Even when I thought we had reached rock bottom, it went down even further. Now the camp has released a statement which actually has contradicted so many of the “facts” that you had told us in the past seven days or so. They threw you under the bus. They blame you for late-coming, for not doing roll calls when they were supposed to be done. Well, you seem to corroborate them because by your own admission, you called the Mpianzis on Thursday (long after Enoch had clearly drowned) to ask them if their boy had come to camp. Sir, I cannot find anything more morose.
Here is what I think is happening, Mr Williams. To me, this is a classic case of toxic masculinity. A boy disappears (and later dies) and all the men in charge of the boys agree in a brotherhood of silence and a conspiracy of lies — if not by commission, certainly by omission. Subsequently, you are reported to have beckoned the boys to not speak about the incident. How tasteless! You asked the boys to participate in a conspiracy of lies, secrecy and deceit. Is this what you are bequeathing to our boys? Are these the leaders you are preparing for tomorrow?
Mr Williams, I had faith in you as you came in during the horrific water polo boy-grooming episode a few years ago. You seemed upright. You seemed to want that past to be erased and put the school on the right path. I was impressed because even during that saga, Parktown had gone under, secrecy was the code. Our boys were made — perhaps subtly threatened — not to talk. My own boy, who was then and is still participating in water polo now, said little. I believed him when he said he was not a victim of the beast that was subsequently sent to jail. But I still felt he was not forthcoming. Now I know he was just following the instructions, the culture of silence, lies and deceit.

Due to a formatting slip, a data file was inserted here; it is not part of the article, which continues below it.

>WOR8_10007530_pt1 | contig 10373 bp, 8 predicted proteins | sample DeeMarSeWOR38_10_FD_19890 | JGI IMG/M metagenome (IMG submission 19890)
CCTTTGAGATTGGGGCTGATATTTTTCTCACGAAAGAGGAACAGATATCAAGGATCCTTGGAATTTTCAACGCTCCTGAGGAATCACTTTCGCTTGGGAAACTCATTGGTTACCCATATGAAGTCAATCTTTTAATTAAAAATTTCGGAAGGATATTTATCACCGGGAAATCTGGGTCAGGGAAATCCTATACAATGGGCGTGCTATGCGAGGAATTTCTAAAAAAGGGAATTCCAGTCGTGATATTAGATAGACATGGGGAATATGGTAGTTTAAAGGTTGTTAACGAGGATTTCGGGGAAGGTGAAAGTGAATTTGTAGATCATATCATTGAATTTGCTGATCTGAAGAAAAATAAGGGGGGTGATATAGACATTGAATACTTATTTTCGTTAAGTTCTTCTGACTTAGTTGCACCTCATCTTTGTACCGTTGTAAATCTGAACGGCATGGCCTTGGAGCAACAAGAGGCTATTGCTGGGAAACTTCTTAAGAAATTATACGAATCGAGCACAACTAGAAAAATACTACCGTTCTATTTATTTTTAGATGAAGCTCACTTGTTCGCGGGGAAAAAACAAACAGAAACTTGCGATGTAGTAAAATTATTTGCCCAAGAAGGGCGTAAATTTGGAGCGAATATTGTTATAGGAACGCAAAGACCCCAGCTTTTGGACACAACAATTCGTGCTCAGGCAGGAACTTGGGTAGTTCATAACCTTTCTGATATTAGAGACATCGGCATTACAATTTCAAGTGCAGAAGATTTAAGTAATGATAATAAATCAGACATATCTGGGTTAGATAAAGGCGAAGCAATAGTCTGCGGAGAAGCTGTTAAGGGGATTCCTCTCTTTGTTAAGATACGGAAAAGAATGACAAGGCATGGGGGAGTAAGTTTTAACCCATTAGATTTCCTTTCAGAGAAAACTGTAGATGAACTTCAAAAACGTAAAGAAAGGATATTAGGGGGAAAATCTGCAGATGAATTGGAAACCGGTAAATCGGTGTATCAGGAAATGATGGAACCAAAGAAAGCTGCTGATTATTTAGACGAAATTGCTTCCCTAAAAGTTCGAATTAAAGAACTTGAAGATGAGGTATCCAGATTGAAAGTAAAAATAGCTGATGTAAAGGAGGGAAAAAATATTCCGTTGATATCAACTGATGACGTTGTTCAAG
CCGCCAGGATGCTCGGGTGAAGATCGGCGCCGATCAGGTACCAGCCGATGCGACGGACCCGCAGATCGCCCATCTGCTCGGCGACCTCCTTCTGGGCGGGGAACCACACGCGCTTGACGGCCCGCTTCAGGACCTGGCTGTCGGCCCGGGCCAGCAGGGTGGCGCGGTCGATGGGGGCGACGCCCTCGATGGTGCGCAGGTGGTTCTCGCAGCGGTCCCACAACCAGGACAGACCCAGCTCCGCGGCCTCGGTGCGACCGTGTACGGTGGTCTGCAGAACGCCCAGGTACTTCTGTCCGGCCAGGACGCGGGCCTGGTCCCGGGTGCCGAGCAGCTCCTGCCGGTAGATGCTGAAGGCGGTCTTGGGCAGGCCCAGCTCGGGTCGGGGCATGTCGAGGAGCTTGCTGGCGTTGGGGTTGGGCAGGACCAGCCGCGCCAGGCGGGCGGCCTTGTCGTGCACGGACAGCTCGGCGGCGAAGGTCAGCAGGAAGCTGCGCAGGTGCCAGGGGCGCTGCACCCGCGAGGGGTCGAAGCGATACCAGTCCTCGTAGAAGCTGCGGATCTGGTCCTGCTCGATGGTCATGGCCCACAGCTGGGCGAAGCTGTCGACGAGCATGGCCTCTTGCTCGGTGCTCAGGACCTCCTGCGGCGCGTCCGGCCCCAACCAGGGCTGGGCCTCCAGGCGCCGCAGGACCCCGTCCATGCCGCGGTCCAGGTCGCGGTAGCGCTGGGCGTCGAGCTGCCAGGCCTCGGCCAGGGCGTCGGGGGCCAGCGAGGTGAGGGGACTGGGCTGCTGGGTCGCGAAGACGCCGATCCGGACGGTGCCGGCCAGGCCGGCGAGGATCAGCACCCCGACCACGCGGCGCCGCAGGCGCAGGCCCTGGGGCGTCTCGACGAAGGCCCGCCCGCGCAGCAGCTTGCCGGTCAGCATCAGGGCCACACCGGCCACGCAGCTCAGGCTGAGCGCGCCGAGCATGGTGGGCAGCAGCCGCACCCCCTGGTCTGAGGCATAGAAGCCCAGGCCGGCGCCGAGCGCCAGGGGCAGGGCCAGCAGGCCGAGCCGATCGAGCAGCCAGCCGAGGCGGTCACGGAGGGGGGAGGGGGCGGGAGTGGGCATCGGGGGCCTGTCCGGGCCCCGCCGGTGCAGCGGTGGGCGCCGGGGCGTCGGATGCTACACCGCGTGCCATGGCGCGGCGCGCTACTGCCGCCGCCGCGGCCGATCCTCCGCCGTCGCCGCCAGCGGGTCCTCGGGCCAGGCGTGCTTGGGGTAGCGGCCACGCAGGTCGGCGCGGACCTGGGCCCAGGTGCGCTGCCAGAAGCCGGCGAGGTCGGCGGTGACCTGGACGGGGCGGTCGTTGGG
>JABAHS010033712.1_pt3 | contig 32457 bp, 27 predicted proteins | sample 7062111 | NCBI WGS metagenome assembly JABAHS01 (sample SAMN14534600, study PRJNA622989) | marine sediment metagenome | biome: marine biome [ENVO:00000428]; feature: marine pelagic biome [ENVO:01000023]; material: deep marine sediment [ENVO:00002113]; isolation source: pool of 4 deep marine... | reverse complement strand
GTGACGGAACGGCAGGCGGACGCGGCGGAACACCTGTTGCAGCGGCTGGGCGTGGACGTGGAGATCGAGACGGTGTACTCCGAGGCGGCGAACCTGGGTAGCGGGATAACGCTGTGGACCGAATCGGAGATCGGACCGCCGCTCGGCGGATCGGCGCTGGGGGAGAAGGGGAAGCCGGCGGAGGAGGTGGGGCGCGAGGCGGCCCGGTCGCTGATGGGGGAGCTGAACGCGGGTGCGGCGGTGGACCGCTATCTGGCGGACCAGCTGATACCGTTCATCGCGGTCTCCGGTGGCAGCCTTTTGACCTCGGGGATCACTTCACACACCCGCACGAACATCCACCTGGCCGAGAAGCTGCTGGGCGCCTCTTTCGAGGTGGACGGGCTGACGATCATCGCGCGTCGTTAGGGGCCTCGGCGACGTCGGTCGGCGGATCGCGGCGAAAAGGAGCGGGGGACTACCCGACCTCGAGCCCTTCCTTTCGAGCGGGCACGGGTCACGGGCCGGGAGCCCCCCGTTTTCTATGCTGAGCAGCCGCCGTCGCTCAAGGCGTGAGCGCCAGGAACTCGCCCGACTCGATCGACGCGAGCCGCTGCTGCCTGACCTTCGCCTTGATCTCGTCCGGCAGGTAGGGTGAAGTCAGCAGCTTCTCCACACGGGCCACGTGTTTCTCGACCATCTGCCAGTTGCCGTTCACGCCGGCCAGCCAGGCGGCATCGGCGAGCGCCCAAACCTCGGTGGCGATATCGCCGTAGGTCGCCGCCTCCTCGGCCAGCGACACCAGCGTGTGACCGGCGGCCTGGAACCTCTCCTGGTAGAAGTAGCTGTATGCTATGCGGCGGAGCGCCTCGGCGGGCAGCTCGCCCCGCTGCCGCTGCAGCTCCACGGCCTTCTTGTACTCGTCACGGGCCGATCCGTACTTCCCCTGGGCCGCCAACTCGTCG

Sir, I believe Parktown is a good school, that is why I have kept my boy there. I love the spirit of brotherhood, especially during sport, win or lose. I love the school band, the best I have seen in Gauteng. I love how black boys are given opportunities in sport and to become prefects, even though much more can and should be done. I think these traits can and should be copied by most public and private schools.
But sadly, Mr Williams, South Africans are beginning to associate Parktown with crisis and grime, bad culture and poor leadership. We live in a country where men have and continue to terrorise and destroy society through rape, abuse, murder, theft, corruption and greed. It is very sad to send our boys to a “good” school, only for them to be taught the very values most of us hope to undo.
Whoever you are protecting Sir, whatever you are not telling us, please know that in his death, Enoch deserved more, he deserved the truth, even if it is too late. You should have done better. You can still do better.
Father, Mentor DM